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Video exam project brings nursing class together, while teaching and learning from home

By University Advancement and Communications Posted: September 25, 2020 5:00 a.m.

Nursing instructor Alex Hodson discusses the video produced by students and instructors
Nursing instructor Alex Hodson discusses the video produced by students and instructors Zoom

When the remainder of the Winter 2020 semester had to be completed online due to the COVID-19 pandemic, faculty and students had to quickly adapt. Nursing instructors Alex Hodson and Sue-Ellen White took the opportunity to try something they had never done before – give the students in their CNUR 103 class (Foundations of Care II: Professional Nursing) a video project to teach other students how to perform a skill (e.g., dressing a wound) for their final skills assessment exam.

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Nursing student Adamma Ejike-iloka
appears in the video
Photo: Provided by Adamma Ejike-iloka

Typically this skills assessment would have taken place in a lab and the students would have a list of skills they would need to know how to perform. The students would be randomly selected for one of the skills, and they would be given 20 minutes to perform the skill in front of a faculty member. With all of the students and instructors at home, Hodson and White asked students to produce a video of themselves at home demonstrating a dressing change or a removal of sutures. They were so impressed by how creative and well presented the students’ videos were, Hodson wanted to be able to share the videos with others. With 180 students in the class, that wasn’t a possibility, so she took clips from seven of the videos and created a quick five-minute video to showcase what the students were able to accomplish from their homes. The video is available on YouTube here. 

“One of our main goals was to make sure students would feel confident and prepared going into clinical, and we wanted them to feel like their learning wasn’t inferior,” says Hodson. “That was our motivation, and it was so great to see what students can do when you let them be creative and let them use their skills.” 

As the Winter semester came to an end, Hodson found that she was missing the connection she typically has with students when teaching face-to-face. Around the same time, she and her colleagues began to mark the videos. They started texting each other and talking about how impressed they were with the videos. Hodson also noticed that when the students were able to watch each other’s videos, they were excited to see what their classmates had done for the assignment. 

Hodson observed the videos being a shared sense of accomplishment among her colleagues and students. Despite the fact that everyone was at home and couldn’t see each other in person, they still shared a common bond with the video project. She also plans to use the videos as a teaching tool in future classes so that those students can learn from their peers. 

“I’ve always loved integrating technology into my classroom, and I think this has brought it more to the forefront,” says Hodson. “There’s so many fun things you can do with technology, I’ve found that it has inspired my teaching and it has made me excited to try new things.”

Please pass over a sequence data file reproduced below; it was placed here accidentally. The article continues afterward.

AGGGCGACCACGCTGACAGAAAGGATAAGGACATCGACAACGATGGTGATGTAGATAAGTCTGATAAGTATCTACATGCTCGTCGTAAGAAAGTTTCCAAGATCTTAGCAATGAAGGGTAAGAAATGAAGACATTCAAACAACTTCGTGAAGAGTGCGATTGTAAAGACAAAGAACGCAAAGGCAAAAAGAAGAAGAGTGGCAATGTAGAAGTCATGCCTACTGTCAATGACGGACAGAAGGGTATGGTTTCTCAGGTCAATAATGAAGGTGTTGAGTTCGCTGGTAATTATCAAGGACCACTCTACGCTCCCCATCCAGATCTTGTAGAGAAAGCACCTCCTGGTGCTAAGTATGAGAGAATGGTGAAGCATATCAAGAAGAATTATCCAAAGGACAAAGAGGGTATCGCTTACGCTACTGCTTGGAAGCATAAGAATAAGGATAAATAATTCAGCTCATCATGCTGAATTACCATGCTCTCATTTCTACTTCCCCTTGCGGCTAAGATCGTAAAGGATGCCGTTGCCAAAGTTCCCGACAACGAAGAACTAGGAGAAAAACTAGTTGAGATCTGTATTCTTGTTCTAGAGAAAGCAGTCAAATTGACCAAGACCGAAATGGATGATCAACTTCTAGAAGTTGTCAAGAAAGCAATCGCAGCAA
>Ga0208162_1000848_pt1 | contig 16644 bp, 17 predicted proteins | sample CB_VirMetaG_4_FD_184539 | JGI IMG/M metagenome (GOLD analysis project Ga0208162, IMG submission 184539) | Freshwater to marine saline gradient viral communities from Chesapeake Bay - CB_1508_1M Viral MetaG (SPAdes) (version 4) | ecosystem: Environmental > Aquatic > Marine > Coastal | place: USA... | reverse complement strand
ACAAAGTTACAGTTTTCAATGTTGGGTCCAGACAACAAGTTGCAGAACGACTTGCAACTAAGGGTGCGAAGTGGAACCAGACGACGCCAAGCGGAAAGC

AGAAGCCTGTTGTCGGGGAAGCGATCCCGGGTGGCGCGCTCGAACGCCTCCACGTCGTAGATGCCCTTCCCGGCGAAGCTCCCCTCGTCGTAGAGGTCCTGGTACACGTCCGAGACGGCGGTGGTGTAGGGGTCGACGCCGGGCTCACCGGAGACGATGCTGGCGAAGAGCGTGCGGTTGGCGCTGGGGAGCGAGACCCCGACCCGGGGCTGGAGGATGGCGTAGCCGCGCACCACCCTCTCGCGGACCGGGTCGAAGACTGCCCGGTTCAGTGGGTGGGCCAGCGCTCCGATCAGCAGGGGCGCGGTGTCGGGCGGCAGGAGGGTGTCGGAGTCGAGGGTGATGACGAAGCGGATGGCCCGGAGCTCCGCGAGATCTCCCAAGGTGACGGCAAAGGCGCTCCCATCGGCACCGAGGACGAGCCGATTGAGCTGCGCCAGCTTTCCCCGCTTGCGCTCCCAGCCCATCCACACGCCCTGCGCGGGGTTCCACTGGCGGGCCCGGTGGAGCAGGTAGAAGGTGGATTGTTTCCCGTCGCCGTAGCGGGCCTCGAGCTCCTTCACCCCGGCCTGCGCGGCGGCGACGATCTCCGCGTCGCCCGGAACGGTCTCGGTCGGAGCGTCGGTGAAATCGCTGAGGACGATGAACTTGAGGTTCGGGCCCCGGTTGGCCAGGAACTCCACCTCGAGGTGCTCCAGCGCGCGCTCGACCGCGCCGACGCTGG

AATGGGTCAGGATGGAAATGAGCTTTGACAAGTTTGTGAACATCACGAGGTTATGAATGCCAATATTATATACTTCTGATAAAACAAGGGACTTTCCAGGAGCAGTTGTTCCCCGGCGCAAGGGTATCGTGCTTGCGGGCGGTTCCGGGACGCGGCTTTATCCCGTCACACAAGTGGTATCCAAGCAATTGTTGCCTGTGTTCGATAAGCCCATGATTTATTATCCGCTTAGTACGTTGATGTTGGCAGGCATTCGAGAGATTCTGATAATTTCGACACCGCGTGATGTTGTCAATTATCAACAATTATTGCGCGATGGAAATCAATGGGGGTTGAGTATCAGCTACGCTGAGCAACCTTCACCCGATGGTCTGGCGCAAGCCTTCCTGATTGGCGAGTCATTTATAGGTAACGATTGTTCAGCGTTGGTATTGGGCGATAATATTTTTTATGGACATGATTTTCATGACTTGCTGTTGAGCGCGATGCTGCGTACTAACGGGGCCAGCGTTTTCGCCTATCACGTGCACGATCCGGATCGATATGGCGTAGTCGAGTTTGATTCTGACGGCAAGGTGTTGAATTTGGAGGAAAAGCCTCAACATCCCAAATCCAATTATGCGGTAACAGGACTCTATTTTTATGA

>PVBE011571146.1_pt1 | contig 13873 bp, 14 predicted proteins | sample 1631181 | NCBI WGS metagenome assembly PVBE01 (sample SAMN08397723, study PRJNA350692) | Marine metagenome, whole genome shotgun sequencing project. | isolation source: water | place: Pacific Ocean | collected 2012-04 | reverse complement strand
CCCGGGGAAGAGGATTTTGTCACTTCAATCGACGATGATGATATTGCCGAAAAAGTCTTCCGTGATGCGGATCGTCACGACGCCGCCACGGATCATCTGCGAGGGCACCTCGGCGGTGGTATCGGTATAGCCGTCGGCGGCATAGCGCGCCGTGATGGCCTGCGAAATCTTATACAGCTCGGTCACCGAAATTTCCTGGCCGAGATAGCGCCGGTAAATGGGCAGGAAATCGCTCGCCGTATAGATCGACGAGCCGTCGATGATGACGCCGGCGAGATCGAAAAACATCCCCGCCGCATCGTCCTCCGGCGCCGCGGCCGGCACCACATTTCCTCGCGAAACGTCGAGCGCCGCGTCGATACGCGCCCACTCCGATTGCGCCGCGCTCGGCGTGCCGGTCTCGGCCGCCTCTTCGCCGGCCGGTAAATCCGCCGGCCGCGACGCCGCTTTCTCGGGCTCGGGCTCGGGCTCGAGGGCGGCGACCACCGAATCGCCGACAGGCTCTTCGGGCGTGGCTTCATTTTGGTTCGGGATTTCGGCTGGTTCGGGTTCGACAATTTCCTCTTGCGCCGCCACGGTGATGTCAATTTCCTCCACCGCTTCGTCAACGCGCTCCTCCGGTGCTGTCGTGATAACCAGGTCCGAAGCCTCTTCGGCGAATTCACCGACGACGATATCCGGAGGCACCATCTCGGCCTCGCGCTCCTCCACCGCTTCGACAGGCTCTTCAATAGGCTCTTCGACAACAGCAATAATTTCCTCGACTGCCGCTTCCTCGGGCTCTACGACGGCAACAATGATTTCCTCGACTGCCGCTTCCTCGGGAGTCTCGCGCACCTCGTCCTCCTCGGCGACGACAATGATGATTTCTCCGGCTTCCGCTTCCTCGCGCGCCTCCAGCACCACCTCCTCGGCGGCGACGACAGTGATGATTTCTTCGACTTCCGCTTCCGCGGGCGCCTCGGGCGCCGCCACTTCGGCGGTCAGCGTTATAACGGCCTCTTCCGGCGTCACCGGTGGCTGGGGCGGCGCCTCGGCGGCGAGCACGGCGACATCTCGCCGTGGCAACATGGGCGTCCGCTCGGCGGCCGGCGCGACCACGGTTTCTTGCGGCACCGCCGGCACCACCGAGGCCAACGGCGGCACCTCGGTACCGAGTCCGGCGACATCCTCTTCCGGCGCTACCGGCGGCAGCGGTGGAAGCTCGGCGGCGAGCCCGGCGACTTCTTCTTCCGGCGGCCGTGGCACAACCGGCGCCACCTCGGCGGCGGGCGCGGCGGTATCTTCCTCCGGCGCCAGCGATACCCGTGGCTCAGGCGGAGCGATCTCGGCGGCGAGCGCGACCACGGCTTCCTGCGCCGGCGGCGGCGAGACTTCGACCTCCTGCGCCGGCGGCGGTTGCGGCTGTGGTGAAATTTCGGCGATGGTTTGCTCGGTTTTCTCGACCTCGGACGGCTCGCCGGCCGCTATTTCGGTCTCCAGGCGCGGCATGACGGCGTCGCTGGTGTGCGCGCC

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Nursing student Rachel Riendeau
demonstrates how to remove sutures
Photo: Provided by Rachel Riendeau

Adamma Ejike-iloka is now in her second year of nursing, and was initially a bit concerned about the project, because she had never made a video before. However, she found that her instructors were extremely flexible and were always available to answer any questions she had by email, by phone, or over Zoom. 

“It ended up being fun, because I did things at my own pace. When I would feel overwhelmed I would remind myself that it’s ok, because it is just me here,” says Ejike-iloka. “If people were watching me, I don’t think I could have executed what I did. I feel like it brought out the best in me.” 

Rachel Riendeau is also beginning her second year of nursing. With four online classes and a clinical in the Fall term, she will miss learning in a classroom with others but looks forward to doing her clinical in a hospital. 

“We were constantly assured by our profs that any skills we were not allowed to practice in person we would catch up on in our upcoming semester,” says Riendeau. “This year my clinical instructor let me know that they will make a point to highlight those skills and use them more in labs. She will make sure we get the opportunity to do it and she will be there with us.” 

The Saskatchewan Collaborative Bachelor of Science in Nursing (SCBScN) is offered through a joint partnership between Saskatchewan Polytechnic and University of Regina, with campuses in Regina and Saskatoon. Both campuses also offer the After Degree Nursing Program (ADNP), which allows applicants who hold a degree in another field to complete the SCBScN program in six consecutive terms (two calendar years). 

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